Before we start coding, let’s recap what our project entails:
- Pokemon Number — (No. XXX)
- Height — Ft’ Inches”
- Weight — lbs
- Speak (Voice Functionality)
- Not Found Error Handling
Sweet, now that we know the full scope of our project, let’s start coding.
Let’s start by going over the external services and framework we are going to leverage in this tutorial.
Feel free to spend some time exploring the API to get an idea of what’s available. Also, we will be using an API wrapper for Node.js to allow us to easily interact with the API. Fortunately, PokeAPI provides us with a node-based wrapper called Pokedex-Promise-V2.
Discord isn’t a built-in platform, but I’ve created an open-source custom connector called botkit-discord to simplify that piece for you.
This will abstract the configuration and Discord functionality for our tutorial, as well as give us all of the botkit methods a lot of us are familiar with.
First off, let’s clone a Discord starter provided by Glitch.
$ git clone https://github.com/FogCreek/starter-discord.git
This will cut some time on how to prepare and organize your code — and some typical bootstrapping.
Now let’s install our dependencies and add a few additional (
$ npm install & npm install pokedex-promise-v2 --save
If we take a look at the repository, we can see the directory structure as following:
Most of these files you won’t be concerned with, but expect to be doing a bit of work within the
Start by creating a new directory called
services, where we will be storing all of our external API code.
$ mkdir services
Within the services directory, create a new file called
pokedex.js and add the following code:
Here we are essentially creating a “wrapper” over the SDK to give us flexibility. Thus, if our external API were to ever change, we can just alter this “service” file and never have to touch our core bot logic.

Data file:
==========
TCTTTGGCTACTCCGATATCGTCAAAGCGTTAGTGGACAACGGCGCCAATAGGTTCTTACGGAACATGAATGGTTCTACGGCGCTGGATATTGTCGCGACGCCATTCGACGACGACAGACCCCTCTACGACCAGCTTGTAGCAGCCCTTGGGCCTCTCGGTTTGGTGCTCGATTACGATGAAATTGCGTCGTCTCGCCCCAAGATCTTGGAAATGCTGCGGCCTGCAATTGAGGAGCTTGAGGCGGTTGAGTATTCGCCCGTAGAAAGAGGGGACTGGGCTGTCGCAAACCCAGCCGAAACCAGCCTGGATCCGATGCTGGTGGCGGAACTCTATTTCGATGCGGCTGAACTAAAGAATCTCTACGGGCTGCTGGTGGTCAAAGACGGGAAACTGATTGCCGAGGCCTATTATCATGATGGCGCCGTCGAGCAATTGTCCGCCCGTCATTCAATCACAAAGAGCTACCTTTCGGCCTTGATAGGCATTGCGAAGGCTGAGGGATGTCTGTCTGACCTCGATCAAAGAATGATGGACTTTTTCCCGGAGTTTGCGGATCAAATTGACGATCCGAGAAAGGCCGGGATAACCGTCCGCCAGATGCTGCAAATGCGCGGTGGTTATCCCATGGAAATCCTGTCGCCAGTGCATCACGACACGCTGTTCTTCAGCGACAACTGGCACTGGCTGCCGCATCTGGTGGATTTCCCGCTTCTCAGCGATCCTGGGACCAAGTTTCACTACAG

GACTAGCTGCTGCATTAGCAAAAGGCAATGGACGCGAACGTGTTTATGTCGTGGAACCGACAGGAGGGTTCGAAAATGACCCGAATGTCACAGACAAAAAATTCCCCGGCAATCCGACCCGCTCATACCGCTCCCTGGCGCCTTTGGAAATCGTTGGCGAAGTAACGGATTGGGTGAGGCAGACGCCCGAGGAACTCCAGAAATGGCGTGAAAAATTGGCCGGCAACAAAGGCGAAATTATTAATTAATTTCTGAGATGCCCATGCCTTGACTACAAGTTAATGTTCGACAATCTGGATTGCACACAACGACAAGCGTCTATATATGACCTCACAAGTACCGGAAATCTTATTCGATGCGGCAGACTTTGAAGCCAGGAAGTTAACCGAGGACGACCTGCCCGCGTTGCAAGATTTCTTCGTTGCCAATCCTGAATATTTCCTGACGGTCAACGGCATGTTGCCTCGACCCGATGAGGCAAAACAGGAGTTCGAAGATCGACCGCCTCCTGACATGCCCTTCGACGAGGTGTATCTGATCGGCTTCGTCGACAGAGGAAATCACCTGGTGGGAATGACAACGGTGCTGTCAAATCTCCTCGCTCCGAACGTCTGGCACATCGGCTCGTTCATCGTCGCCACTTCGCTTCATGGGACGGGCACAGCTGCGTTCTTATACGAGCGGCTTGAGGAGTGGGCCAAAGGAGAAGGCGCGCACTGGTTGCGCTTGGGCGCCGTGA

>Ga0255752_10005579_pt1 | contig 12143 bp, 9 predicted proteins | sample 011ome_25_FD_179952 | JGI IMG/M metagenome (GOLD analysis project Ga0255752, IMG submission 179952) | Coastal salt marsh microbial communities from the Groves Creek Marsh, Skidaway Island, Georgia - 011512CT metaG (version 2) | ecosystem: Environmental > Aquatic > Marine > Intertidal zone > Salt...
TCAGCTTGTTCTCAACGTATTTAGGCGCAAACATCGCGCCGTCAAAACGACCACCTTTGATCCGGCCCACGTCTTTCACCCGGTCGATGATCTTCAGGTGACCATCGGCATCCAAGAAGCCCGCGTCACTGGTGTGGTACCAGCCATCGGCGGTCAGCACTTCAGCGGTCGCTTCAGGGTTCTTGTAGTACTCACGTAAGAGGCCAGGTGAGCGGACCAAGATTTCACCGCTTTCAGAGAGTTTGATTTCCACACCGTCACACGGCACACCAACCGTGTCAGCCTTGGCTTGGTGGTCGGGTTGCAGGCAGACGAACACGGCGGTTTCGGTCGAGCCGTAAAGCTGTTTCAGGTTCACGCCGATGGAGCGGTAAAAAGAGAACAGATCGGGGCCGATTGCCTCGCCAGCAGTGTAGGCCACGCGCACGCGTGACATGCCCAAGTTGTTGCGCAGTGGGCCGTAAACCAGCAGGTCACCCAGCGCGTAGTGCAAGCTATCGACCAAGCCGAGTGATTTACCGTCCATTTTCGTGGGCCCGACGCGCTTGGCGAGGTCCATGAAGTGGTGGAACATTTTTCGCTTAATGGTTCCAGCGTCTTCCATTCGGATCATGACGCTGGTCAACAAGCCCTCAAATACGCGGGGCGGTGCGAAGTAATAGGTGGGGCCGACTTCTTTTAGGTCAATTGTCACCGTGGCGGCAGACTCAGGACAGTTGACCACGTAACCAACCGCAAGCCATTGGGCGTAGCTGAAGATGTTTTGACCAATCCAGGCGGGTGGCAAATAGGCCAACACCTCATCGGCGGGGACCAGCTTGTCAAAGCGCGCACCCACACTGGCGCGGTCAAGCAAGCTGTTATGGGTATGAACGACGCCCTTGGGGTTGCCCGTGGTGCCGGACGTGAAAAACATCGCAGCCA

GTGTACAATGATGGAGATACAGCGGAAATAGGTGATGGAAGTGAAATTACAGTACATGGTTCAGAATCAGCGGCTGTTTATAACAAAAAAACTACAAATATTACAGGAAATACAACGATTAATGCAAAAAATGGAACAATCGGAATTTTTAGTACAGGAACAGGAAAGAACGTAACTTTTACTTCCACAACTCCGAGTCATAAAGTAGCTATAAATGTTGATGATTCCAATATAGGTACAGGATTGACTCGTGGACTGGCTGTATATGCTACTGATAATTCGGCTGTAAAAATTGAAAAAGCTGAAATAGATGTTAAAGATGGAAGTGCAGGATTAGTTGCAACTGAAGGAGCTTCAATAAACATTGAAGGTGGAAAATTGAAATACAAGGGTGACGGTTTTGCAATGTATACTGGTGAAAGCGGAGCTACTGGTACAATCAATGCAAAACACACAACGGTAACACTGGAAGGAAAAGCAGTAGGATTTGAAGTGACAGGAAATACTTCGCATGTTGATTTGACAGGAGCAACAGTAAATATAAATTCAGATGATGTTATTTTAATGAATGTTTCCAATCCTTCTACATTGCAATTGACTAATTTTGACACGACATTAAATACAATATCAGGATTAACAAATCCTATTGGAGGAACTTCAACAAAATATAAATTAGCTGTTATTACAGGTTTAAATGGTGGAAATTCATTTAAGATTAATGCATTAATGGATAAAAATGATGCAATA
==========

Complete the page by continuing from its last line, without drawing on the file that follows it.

Now we can write our first “skill”, the search functionality.
Create a new file in the
skills directory called, “pokedex” with the following code:
🚨 HELP! What’s happening?!
Well in our bot.js code, we are manually calling any file in our skills directory. This is where we can create “hears” handlers for our botkit controller. If you aren’t familiar with the “hears” method, I encourage you to go over the botkit basics to understand how it all works.
Now, let’s create our newest skill:
If you look at the code, we are only telling the bot to “hear” for a “!pokedex” in a message and do something with it. But if the user doesn’t provide something to search with we just provide them a little assistance:
Time to add our search functionality with using our imported service:
Here, we are using our
search method that supports number or name lookups, and returning the result to our recipient.
However, if we can’t seem to find a match, we will simply reply with “NO DATA”, just to match the typical Pokédex experience!
Great now we can test this by adding our bot token to the
bot.js file within the configuration object.
Once we’ve configured our token, start up our bot locally by running
npm start, which will show that your bot is ready to respond once it’s been logged in.
Once it’s up and running, let’s message our bot with a few test commands:
!pokedex 1– Expect a result
hello !pokedex 1– Expect a result
hello !pokedex 99999– Expect “NO DATA”
But you know what would be more amazing? If we take it up a notch and show an embedded message to our users to match our high fidelity mock.
So let’s talk about how we can create Discord Rich Embedded Messages.
1.1 Rich Embed
As mentioned in our first part of the tutorial, our embedded message is going to give it more of a realistic Pokédex experience.
If you don’t remember what this looks like, let’s refer to the picture below as a refresher:
Using the Discord rich embed visualizer created by Github user, leovoel, we crafted this experience for our users. On the left side of the image, we can also see how our JSON payload should be sent to Discord for it to render like this.